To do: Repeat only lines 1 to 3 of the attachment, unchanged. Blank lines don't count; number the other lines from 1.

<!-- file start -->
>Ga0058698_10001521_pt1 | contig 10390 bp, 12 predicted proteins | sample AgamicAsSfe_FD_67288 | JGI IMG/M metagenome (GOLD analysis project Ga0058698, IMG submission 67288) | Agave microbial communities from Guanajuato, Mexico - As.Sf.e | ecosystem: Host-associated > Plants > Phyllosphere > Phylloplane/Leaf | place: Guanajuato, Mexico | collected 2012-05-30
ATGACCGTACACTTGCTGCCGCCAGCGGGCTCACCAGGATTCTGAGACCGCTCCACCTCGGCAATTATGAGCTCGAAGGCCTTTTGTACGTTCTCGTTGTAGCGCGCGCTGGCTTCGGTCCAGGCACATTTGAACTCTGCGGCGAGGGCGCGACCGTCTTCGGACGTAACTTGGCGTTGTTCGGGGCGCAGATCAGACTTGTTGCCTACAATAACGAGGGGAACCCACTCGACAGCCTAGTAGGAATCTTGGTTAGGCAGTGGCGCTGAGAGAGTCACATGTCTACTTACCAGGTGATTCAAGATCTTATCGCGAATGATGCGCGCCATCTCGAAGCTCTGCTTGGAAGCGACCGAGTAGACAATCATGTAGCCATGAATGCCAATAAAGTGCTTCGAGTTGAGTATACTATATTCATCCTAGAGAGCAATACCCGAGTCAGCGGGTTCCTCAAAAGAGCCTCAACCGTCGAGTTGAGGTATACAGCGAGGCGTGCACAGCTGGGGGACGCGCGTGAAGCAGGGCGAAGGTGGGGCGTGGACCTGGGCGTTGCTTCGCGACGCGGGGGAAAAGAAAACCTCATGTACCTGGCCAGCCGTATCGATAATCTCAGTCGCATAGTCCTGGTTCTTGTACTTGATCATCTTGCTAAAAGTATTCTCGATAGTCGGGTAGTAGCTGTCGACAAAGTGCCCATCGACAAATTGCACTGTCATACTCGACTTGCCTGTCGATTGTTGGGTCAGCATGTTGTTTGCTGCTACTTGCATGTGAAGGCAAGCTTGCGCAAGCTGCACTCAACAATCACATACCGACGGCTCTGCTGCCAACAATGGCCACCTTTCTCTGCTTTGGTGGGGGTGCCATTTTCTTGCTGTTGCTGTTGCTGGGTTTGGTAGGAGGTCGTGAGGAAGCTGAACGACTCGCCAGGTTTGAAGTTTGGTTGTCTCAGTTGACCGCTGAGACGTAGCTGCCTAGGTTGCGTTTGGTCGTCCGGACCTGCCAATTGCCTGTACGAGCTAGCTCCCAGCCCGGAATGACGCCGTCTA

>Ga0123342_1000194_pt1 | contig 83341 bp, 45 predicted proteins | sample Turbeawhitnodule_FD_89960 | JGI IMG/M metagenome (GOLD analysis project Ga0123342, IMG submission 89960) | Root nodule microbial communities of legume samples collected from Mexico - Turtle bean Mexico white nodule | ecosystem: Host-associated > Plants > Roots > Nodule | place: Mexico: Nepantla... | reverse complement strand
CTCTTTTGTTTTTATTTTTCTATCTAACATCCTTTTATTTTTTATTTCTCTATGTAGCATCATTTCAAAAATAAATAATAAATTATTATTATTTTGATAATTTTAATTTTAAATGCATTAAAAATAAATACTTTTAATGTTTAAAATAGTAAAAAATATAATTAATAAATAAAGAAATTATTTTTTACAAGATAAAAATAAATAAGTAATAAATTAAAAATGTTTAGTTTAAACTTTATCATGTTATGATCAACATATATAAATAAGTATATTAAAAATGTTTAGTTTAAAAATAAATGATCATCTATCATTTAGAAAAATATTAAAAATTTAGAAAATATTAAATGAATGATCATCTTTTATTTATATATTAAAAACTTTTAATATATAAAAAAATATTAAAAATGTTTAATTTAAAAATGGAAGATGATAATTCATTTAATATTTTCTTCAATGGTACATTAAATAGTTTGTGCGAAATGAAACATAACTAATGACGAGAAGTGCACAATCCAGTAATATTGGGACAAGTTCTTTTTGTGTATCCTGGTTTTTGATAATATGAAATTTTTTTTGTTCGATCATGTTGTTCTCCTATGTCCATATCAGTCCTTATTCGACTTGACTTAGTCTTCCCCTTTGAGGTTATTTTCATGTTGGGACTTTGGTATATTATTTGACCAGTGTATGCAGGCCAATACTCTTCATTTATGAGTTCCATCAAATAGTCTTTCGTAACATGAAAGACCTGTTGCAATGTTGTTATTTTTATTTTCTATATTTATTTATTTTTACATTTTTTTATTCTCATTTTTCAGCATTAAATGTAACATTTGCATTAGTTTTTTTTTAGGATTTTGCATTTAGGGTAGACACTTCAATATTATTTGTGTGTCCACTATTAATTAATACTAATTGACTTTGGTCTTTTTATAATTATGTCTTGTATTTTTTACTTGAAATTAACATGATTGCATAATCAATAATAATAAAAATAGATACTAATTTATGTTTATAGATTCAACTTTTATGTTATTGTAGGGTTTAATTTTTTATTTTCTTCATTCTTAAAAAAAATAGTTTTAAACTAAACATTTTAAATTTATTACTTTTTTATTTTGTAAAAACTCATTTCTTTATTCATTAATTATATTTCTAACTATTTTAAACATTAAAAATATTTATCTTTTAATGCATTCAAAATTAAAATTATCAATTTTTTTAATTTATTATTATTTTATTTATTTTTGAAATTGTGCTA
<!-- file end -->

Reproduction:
>Ga0058698_10001521_pt1 | contig 10390 bp, 12 predicted proteins | sample AgamicAsSfe_FD_67288 | JGI IMG/M metagenome (GOLD analysis project Ga0058698, IMG submission 67288) | Agave microbial communities from Guanajuato, Mexico - As.Sf.e | ecosystem: Host-associated > Plants > Phyllosphere > Phylloplane/Leaf | place: Guanajuato, Mexico | collected 2012-05-30
ATGACCGTACACTTGCTGCCGCCAGCGGGCTCACCAGGATTCTGAGACCGCTCCACCTCGGCAATTATGAGCTCGAAGGCCTTTTGTACGTTCTCGTTGTAGCGCGCGCTGGCTTCGGTCCAGGCACATTTGAACTCTGCGGCGAGGGCGCGACCGTCTTCGGACGTAACTTGGCGTTGTTCGGGGCGCAGATCAGACTTGTTGCCTACAATAACGAGGGGAACCCACTCGACAGCCTAGTAGGAATCTTGGTTAGGCAGTGGCGCTGAGAGAGTCACATGTCTACTTACCAGGTGATTCAAGATCTTATCGCGAATGATGCGCGCCATCTCGAAGCTCTGCTTGGAAGCGACCGAGTAGACAATCATGTAGCCATGAATGCCAATAAAGTGCTTCGAGTTGAGTATACTATATTCATCCTAGAGAGCAATACCCGAGTCAGCGGGTTCCTCAAAAGAGCCTCAACCGTCGAGTTGAGGTATACAGCGAGGCGTGCACAGCTGGGGGACGCGCGTGAAGCAGGGCGAAGGTGGGGCGTGGACCTGGGCGTTGCTTCGCGACGCGGGGGAAAAGAAAACCTCATGTACCTGGCCAGCCGTATCGATAATCTCAGTCGCATAGTCCTGGTTCTTGTACTTGATCATCTTGCTAAAAGTATTCTCGATAGTCGGGTAGTAGCTGTCGACAAAGTGCCCATCGACAAATTGCACTGTCATACTCGACTTGCCTGTCGATTGTTGGGTCAGCATGTTGTTTGCTGCTACTTGCATGTGAAGGCAAGCTTGCGCAAGCTGCACTCAACAATCACATACCGACGGCTCTGCTGCCAACAATGGCCACCTTTCTCTGCTTTGGTGGGGGTGCCATTTTCTTGCTGTTGCTGTTGCTGGGTTTGGTAGGAGGTCGTGAGGAAGCTGAACGACTCGCCAGGTTTGAAGTTTGGTTGTCTCAGTTGACCGCTGAGACGTAGCTGCCTAGGTTGCGTTTGGTCGTCCGGACCTGCCAATTGCCTGTACGAGCTAGCTCCCAGCCCGGAATGACGCCGTCTA

>Ga0123342_1000194_pt1 | contig 83341 bp, 45 predicted proteins | sample Turbeawhitnodule_FD_89960 | JGI IMG/M metagenome (GOLD analysis project Ga0123342, IMG submission 89960) | Root nodule microbial communities of legume samples collected from Mexico - Turtle bean Mexico white nodule | ecosystem: Host-associated > Plants > Roots > Nodule | place: Mexico: Nepantla... | reverse complement strand